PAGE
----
Chiral model

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In nuclear physics, the chiral model, introduced by Feza Gürsey in 1960, is a phenomenological model describing effective interactions of mesons in the chiral limit (where the masses of the quarks go to zero), but without necessarily mentioning quarks at all. It is a nonlinear sigma model with the principal homogeneous space of the Lie group SU(N) as its target manifold, where N is the number of quark flavors. The Riemannian metric of the target manifold is given by a positive constant multiplied by the Killing form acting upon the Maurer-Cartan form of SU(N).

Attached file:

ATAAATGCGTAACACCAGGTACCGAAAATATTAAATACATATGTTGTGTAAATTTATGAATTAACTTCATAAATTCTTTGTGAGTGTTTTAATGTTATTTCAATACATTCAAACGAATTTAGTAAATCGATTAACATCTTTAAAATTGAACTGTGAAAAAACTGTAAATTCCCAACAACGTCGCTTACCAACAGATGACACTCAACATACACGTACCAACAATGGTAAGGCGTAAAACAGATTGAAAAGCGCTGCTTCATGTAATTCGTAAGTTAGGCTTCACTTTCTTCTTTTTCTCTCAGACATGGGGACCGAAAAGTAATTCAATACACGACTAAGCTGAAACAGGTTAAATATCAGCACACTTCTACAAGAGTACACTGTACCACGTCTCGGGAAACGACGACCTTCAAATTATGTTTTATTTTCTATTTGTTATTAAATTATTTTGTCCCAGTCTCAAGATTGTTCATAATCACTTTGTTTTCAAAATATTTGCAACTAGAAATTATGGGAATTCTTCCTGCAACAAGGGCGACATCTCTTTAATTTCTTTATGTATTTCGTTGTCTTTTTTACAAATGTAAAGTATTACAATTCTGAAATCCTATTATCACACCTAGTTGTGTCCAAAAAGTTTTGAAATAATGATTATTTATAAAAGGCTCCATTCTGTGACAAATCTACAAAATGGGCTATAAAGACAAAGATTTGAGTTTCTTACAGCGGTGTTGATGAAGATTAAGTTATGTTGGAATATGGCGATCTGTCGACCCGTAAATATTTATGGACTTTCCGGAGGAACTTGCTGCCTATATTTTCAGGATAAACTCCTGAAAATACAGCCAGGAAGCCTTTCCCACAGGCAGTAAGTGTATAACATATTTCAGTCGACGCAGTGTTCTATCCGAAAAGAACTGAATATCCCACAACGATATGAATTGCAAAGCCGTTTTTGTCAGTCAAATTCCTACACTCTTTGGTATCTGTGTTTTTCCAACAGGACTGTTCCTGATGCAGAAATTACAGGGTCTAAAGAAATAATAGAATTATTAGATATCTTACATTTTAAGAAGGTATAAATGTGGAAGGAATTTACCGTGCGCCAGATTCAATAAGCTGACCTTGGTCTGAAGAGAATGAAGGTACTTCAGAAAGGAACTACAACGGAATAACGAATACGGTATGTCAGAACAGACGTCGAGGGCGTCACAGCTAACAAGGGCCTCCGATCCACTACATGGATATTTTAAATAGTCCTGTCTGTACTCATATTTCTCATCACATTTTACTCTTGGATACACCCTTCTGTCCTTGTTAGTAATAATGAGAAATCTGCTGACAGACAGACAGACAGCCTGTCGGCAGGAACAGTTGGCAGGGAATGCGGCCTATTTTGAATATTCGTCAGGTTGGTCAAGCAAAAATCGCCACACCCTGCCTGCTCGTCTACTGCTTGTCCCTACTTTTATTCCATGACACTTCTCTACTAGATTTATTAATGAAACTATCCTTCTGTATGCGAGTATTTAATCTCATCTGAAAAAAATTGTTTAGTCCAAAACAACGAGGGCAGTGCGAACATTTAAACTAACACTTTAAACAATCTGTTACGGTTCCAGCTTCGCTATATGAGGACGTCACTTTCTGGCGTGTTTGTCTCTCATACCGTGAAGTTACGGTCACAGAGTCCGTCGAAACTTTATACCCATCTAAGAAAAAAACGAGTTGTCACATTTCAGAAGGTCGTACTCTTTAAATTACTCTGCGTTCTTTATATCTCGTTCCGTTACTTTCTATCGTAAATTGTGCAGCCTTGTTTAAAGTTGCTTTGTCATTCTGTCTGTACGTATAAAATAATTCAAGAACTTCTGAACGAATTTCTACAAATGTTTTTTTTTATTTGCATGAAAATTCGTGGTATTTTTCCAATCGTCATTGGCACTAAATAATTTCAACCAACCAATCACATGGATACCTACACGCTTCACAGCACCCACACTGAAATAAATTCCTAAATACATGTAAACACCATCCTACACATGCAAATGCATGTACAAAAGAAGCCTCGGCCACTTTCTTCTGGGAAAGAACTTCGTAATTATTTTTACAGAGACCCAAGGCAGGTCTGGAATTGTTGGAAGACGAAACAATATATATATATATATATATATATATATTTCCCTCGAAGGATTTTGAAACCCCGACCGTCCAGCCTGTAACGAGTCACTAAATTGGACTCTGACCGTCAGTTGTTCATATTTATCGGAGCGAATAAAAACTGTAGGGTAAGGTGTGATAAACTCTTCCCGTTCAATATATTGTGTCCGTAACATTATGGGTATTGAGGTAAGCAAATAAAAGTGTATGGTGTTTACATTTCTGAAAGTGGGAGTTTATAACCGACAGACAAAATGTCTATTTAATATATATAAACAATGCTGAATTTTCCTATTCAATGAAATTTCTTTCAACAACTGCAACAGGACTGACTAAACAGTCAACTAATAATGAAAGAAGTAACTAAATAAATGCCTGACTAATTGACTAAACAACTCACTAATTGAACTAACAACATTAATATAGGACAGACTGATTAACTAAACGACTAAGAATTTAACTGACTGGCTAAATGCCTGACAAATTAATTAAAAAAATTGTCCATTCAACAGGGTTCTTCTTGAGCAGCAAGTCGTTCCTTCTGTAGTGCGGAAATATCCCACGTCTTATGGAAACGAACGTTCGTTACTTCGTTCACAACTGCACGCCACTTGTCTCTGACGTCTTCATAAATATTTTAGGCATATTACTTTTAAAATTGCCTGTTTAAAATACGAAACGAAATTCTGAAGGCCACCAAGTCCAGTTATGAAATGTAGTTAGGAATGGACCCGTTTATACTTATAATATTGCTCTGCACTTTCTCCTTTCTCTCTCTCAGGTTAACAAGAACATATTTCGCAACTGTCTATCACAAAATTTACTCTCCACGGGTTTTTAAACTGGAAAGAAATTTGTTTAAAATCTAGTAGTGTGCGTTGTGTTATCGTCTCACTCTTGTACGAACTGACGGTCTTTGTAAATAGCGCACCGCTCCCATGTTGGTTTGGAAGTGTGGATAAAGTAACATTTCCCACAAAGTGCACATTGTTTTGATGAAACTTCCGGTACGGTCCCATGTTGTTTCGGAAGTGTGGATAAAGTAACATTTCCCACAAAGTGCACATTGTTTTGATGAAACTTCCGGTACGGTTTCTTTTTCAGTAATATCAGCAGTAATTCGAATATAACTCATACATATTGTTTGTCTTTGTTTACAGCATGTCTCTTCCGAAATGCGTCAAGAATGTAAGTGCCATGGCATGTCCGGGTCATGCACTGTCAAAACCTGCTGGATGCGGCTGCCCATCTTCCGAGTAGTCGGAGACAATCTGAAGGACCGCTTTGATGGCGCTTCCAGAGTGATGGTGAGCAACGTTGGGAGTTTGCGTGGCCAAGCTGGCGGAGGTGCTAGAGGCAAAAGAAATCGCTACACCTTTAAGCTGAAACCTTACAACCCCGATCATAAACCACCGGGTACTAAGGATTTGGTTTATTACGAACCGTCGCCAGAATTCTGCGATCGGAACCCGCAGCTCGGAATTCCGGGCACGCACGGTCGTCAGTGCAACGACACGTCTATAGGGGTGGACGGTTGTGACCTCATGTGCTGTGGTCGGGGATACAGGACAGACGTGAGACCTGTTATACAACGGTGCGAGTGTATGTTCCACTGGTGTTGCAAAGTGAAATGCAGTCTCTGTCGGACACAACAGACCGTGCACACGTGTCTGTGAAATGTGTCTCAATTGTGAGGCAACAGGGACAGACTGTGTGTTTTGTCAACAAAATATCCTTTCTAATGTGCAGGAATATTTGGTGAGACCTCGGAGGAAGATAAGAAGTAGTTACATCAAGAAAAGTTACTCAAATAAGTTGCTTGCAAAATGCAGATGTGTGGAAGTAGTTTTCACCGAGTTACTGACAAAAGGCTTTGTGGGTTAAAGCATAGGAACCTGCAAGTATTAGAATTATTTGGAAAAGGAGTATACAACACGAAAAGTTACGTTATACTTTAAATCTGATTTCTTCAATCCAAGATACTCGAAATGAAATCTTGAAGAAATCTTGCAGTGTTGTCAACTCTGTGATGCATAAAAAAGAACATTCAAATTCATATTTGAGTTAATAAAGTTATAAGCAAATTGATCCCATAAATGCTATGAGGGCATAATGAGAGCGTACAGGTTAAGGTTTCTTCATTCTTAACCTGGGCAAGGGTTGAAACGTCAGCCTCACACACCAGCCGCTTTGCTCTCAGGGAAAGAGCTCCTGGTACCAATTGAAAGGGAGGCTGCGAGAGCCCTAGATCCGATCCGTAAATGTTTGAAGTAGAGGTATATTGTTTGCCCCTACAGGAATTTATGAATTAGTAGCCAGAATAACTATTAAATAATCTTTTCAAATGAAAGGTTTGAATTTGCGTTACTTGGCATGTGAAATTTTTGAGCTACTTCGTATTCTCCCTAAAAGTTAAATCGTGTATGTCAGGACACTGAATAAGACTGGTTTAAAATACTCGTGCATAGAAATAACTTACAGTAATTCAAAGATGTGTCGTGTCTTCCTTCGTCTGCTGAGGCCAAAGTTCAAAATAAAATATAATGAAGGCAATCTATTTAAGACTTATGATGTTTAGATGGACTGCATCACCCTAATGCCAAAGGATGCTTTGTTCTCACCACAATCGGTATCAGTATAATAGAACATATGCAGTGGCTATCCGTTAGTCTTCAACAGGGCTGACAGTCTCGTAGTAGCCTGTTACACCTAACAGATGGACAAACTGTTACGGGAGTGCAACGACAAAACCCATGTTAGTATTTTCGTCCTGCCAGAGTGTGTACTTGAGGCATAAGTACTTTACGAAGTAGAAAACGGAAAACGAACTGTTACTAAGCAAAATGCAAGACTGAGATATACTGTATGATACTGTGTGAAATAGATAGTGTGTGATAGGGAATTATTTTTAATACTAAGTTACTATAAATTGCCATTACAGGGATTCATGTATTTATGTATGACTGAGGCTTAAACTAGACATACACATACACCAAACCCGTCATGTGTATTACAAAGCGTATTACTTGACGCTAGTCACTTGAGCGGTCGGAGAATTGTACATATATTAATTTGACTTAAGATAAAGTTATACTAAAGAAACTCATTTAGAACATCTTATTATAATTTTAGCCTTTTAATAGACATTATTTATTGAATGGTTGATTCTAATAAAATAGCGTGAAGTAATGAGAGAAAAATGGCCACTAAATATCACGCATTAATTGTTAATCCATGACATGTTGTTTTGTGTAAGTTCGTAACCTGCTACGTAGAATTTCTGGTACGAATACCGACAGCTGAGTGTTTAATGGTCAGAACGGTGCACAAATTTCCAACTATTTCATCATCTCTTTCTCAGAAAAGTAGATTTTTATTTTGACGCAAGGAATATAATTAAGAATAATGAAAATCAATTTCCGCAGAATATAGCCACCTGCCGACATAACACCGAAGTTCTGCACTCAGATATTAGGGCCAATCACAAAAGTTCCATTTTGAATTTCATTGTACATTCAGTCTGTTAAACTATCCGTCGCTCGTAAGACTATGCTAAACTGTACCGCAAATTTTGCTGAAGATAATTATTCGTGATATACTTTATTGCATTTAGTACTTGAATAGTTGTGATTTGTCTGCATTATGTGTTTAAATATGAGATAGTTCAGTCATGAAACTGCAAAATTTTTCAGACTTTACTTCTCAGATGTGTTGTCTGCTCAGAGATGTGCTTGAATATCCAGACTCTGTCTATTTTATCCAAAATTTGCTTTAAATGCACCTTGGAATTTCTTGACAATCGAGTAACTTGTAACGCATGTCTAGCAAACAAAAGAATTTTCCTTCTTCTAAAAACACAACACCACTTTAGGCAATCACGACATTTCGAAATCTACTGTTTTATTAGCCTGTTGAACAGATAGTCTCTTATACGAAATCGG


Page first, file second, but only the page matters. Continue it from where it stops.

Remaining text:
The internal global symmetry of this model is SU(N)L×SU(N)R, the left and right copies, respectively; where the left copy acts as the left action upon the target space, and the right copy acts as the right action. The left copy represents flavor rotations among the left-handed quarks, while the right copy describes rotations among the right-handed quarks, while these, L and R, are completely independent of each other. The axial pieces of these symmetries are spontaneously broken so that the corresponding scalar fields are the requisite Nambu−Goldstone bosons.

This model admits topological solitons called Skyrmions.